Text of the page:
Department of Justice (DOJ) announced on Wednesday that Credit Suisse will pay $5.28 billion in the settlement, which relates to the packaging, securitization, issuance, marketing and sale of residential mortgage-backed securities between 2005 and 2007. Credit Suisse announced in late December that it reached a settlement in principle with the DOJ which made it official. Under the terms of the settlement, Credit Suisse will pay $2.48 billion as a civil penalty under the Financial Institutions Reform, Recovery and Enforcement Act.
MasterCard has put forward proposals to the Competition and Markets Authority (CMA) after the watchdog expressed concern over its acquisition of VocaLink. The CMA said the merger could make it difficult for the UK ATM network Link to negotiate a good infrastructure service because of reduced competition. The CMA had given MasterCard and VocaLink an ultimatum to remedy its competition concerns or face an in-depth investigation.
The top boss of HSBC, Stuart Gulliver, has said it is planning to move some staff from London to Paris following Britain’s exit from the European Union. Speaking from the World Economic Forum in Davos, Gulliver said in an interview Bloomberg Television that "about 1,000 jobs which are carrying out activities which are covered by European legislation... would probably need, in our case, to go to France". While Gulliver had in the past already hinted at such a switch of investment banking jobs, his comments appeared more precise as he suggested France would take precedence over other EU nations.
Hong Kong's stock market regulator has filed a lawsuit against major banks Standard Chartered and UBS along with consultancy firm KPMG over a 2009 initial public offering on the city's bourse. On Monday, the Securities and Futures Commission sued UBS, Standard Chartered and others over their role in the 2009 IPO of China Forestry, now under liquidation. The case, involving two global finance brands, serves both as an easy win for prosecutors and a way to send a message to listing sponsors – including Chinese banks that now dominate the city’s IPO market.
Credit Suisse Chief Executive Tidjane Thiam sees market conditions improving during 2017 as the bank's reorganization gathers pace and its efficiency drive continues. Thiam told Bloomberg TV in an interview from Davos on Tuesday that "After a year in 2016 where you saw revenues really go down (across the sector)...hopefully 2017 will be better but all this is markets permitting," he said. "We have seen across the world the benefits of globalization…but we have also seen the tensions. The cracks in the system which then found a political translation," said the CEO of Switzerland's second-largest bank.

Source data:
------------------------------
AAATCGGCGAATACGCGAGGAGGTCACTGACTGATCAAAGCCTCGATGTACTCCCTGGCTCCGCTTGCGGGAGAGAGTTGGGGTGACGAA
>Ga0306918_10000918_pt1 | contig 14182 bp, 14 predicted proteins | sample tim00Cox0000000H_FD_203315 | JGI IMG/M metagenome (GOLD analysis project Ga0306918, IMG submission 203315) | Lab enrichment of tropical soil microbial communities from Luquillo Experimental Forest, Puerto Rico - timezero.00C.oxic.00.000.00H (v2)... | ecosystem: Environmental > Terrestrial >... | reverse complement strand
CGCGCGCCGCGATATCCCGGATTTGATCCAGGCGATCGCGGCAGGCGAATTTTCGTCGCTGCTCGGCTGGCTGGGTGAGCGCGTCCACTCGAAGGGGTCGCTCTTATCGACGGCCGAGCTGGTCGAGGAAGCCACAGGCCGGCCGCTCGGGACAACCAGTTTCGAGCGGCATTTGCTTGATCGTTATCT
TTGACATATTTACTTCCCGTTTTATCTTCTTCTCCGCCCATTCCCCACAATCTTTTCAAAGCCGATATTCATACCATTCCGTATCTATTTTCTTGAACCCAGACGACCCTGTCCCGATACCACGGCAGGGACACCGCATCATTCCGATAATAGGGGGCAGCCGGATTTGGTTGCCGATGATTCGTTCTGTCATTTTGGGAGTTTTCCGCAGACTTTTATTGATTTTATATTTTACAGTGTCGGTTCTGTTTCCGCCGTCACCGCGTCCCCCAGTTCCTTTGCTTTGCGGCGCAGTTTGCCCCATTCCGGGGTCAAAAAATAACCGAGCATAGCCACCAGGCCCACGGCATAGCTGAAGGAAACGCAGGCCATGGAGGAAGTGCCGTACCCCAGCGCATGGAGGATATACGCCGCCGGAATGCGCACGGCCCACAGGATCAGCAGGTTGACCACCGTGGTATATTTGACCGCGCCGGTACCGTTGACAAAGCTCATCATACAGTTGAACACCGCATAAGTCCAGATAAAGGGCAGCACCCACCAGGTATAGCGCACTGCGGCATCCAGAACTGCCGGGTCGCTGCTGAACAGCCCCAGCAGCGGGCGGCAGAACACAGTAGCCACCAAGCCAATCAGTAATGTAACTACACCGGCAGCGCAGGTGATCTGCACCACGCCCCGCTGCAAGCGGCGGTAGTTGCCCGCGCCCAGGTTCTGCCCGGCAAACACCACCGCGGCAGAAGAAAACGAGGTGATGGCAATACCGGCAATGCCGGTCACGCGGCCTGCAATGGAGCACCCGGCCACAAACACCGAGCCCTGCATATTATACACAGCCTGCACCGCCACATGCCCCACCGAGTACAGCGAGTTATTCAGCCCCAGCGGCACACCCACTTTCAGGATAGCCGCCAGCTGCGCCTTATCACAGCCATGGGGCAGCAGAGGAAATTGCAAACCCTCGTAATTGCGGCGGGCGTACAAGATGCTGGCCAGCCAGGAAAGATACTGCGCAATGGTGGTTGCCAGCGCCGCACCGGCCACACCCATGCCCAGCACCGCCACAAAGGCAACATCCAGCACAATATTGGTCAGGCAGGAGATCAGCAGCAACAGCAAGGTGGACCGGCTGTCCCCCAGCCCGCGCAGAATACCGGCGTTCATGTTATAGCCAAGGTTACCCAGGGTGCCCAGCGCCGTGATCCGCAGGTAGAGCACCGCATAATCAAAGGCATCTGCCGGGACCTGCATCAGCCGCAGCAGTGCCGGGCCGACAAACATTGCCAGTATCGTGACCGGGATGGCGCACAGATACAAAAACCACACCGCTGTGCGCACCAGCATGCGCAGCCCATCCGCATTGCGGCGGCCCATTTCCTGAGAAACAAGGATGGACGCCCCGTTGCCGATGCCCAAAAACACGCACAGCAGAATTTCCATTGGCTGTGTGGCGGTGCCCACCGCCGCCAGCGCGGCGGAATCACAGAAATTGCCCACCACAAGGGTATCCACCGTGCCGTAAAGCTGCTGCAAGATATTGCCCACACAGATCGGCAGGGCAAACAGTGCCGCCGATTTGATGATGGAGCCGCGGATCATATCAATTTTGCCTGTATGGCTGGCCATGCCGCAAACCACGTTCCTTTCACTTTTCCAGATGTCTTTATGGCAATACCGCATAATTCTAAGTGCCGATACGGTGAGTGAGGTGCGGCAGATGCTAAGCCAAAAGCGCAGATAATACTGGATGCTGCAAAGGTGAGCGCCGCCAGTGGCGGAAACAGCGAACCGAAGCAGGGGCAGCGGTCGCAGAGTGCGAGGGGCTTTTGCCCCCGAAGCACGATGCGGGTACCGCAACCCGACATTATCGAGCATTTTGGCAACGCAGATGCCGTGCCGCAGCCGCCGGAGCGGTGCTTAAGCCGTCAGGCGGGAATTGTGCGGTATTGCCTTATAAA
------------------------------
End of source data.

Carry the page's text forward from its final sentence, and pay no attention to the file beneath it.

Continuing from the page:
Deutsche Bank has signed a $7.2 billion settlement with the U.S. Department of Justice (DOJ) over its sale of toxic mortgage securities in the run-up to the 2008 financial crisis, the government agency said on Tuesday. The settlement requires Deutsche Bank to pay a $3.1 billion civil penalty under the Financial Institutions Reform, Recovery and Enforcement Act (FIRREA). Under the settlement, Deutsche Bank will also provide $4.1 billion in relief to underwater homeowners, distressed borrowers and affected communities.
Cities are growing worldwide and traffic as we know it will only get worse. Airbus Group’s urban air mobility division predicts that by 2030, 60% of the population will live in cities, up from 50% today. The company hopes to have a working prototype of a self-driving flying car by the year's end, CEO Tom Enders said at the DLD conference in Munich on Monday, reports Reuters.
China's President, Xi Jinping, says that economic globalization has powered worldwide growth and should not be blamed for the world's problems. In an attack on the anti-globalization rhetoric, Xi told a packed audience at the World Economic Forum at Davos on Tuesday: "It is true that economic globalization created new problems but this is no justification to write off economic globalization altogether", and he added that “Pursing protectionism is just like locking oneself in a dark room". He stressed the challenges as well of the benefits of economic globalisation and that the process needed to be made more “invigorated, inclusive and sustainable”.
British Prime Minister Theresa May is expected to say on Tuesday that she favours a clean break from the European Union, dismissing a "half-in, half-out" Brexit deal with Brussels. In a highly anticipated speech, May is likely to give further signals that Britain is heading to what analysts call a "hard" Brexit. It is thought the Prime Minister is ready to take Britain out of the European single market and customs union, though it remained unclear whether she will give a definitive answer on the question.
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